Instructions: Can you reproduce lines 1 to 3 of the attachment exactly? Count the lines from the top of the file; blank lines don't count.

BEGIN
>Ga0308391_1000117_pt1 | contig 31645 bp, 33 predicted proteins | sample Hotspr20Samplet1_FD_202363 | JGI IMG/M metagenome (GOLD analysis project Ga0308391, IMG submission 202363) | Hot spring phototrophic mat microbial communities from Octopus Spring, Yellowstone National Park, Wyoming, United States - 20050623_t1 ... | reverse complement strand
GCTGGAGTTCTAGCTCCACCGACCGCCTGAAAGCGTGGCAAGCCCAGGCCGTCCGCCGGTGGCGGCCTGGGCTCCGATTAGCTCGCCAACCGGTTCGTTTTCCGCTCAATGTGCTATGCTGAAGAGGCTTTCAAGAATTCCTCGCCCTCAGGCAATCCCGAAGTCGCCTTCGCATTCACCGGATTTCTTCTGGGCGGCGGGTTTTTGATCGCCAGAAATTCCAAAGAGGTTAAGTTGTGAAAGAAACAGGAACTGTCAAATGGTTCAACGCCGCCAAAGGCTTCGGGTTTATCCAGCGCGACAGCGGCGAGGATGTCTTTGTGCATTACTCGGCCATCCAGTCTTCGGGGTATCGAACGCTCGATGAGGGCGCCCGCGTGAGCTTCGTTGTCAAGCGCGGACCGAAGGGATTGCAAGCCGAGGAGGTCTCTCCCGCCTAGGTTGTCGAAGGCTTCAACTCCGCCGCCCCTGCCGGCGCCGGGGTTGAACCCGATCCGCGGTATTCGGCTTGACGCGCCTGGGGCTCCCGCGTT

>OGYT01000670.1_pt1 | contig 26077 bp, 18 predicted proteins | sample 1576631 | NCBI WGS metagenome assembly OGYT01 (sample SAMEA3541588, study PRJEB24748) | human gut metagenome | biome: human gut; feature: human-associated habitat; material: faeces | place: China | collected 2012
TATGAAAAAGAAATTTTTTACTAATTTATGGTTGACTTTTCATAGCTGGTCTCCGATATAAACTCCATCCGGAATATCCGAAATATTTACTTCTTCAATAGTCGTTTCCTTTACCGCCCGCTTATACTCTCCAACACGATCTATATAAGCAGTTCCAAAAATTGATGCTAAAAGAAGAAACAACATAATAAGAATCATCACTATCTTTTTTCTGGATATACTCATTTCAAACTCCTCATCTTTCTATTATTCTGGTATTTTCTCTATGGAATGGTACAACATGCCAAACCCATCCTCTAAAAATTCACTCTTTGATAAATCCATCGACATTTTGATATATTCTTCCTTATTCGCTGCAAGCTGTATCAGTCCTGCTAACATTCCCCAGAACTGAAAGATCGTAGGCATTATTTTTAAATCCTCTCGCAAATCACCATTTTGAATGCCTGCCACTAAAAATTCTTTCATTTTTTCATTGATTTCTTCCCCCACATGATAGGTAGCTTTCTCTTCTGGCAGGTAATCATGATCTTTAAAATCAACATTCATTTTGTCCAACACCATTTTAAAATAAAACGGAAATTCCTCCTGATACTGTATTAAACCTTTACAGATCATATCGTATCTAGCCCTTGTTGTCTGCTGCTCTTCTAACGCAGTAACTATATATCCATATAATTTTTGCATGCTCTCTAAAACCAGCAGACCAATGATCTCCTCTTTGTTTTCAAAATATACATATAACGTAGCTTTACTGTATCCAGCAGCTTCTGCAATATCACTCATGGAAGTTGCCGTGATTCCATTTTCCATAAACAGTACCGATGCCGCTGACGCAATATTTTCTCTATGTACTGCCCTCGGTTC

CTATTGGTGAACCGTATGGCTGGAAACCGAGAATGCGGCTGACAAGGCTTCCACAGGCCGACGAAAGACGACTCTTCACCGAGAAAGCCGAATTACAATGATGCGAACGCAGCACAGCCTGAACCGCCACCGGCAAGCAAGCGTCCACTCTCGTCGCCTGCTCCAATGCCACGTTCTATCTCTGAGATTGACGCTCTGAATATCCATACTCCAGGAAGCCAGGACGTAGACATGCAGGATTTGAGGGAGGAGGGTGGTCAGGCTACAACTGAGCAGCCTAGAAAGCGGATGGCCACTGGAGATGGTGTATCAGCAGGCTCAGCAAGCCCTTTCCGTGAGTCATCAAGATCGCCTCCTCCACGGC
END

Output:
>Ga0308391_1000117_pt1 | contig 31645 bp, 33 predicted proteins | sample Hotspr20Samplet1_FD_202363 | JGI IMG/M metagenome (GOLD analysis project Ga0308391, IMG submission 202363) | Hot spring phototrophic mat microbial communities from Octopus Spring, Yellowstone National Park, Wyoming, United States - 20050623_t1 ... | reverse complement strand
GCTGGAGTTCTAGCTCCACCGACCGCCTGAAAGCGTGGCAAGCCCAGGCCGTCCGCCGGTGGCGGCCTGGGCTCCGATTAGCTCGCCAACCGGTTCGTTTTCCGCTCAATGTGCTATGCTGAAGAGGCTTTCAAGAATTCCTCGCCCTCAGGCAATCCCGAAGTCGCCTTCGCATTCACCGGATTTCTTCTGGGCGGCGGGTTTTTGATCGCCAGAAATTCCAAAGAGGTTAAGTTGTGAAAGAAACAGGAACTGTCAAATGGTTCAACGCCGCCAAAGGCTTCGGGTTTATCCAGCGCGACAGCGGCGAGGATGTCTTTGTGCATTACTCGGCCATCCAGTCTTCGGGGTATCGAACGCTCGATGAGGGCGCCCGCGTGAGCTTCGTTGTCAAGCGCGGACCGAAGGGATTGCAAGCCGAGGAGGTCTCTCCCGCCTAGGTTGTCGAAGGCTTCAACTCCGCCGCCCCTGCCGGCGCCGGGGTTGAACCCGATCCGCGGTATTCGGCTTGACGCGCCTGGGGCTCCCGCGTT

>OGYT01000670.1_pt1 | contig 26077 bp, 18 predicted proteins | sample 1576631 | NCBI WGS metagenome assembly OGYT01 (sample SAMEA3541588, study PRJEB24748) | human gut metagenome | biome: human gut; feature: human-associated habitat; material: faeces | place: China | collected 2012